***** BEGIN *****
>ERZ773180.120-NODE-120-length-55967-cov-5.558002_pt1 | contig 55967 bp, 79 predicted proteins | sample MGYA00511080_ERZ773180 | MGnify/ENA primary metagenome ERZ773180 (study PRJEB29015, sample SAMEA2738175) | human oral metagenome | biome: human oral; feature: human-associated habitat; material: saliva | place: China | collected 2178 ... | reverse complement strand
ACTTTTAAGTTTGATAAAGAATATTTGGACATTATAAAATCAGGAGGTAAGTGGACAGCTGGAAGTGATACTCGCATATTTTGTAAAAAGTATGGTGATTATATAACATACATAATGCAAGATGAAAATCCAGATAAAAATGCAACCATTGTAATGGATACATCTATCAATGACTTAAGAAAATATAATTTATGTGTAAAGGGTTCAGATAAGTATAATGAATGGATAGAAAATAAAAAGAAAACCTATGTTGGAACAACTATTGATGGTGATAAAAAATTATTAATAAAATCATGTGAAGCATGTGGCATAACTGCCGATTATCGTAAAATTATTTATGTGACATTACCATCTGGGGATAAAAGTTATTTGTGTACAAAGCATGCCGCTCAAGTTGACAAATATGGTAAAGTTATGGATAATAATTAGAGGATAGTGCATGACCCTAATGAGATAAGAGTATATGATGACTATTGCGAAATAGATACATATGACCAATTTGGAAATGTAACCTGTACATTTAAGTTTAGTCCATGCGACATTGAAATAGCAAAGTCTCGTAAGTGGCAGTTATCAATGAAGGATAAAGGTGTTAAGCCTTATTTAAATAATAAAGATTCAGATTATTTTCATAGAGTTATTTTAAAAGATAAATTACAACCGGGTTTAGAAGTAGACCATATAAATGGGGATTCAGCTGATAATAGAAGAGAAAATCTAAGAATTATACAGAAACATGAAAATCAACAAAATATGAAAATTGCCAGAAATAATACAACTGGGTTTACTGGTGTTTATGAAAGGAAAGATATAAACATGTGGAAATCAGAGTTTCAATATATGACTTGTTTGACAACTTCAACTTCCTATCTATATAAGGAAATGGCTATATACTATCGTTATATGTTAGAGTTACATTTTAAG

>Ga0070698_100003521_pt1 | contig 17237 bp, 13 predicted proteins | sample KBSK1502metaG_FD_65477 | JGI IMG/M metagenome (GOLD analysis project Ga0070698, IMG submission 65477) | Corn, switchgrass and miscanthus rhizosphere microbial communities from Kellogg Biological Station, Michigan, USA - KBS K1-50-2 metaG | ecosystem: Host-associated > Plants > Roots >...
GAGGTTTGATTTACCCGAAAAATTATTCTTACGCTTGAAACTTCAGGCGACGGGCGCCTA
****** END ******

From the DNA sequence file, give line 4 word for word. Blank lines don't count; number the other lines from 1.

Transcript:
GAGGTTTGATTTACCCGAAAAATTATTCTTACGCTTGAAACTTCAGGCGACGGGCGCCTA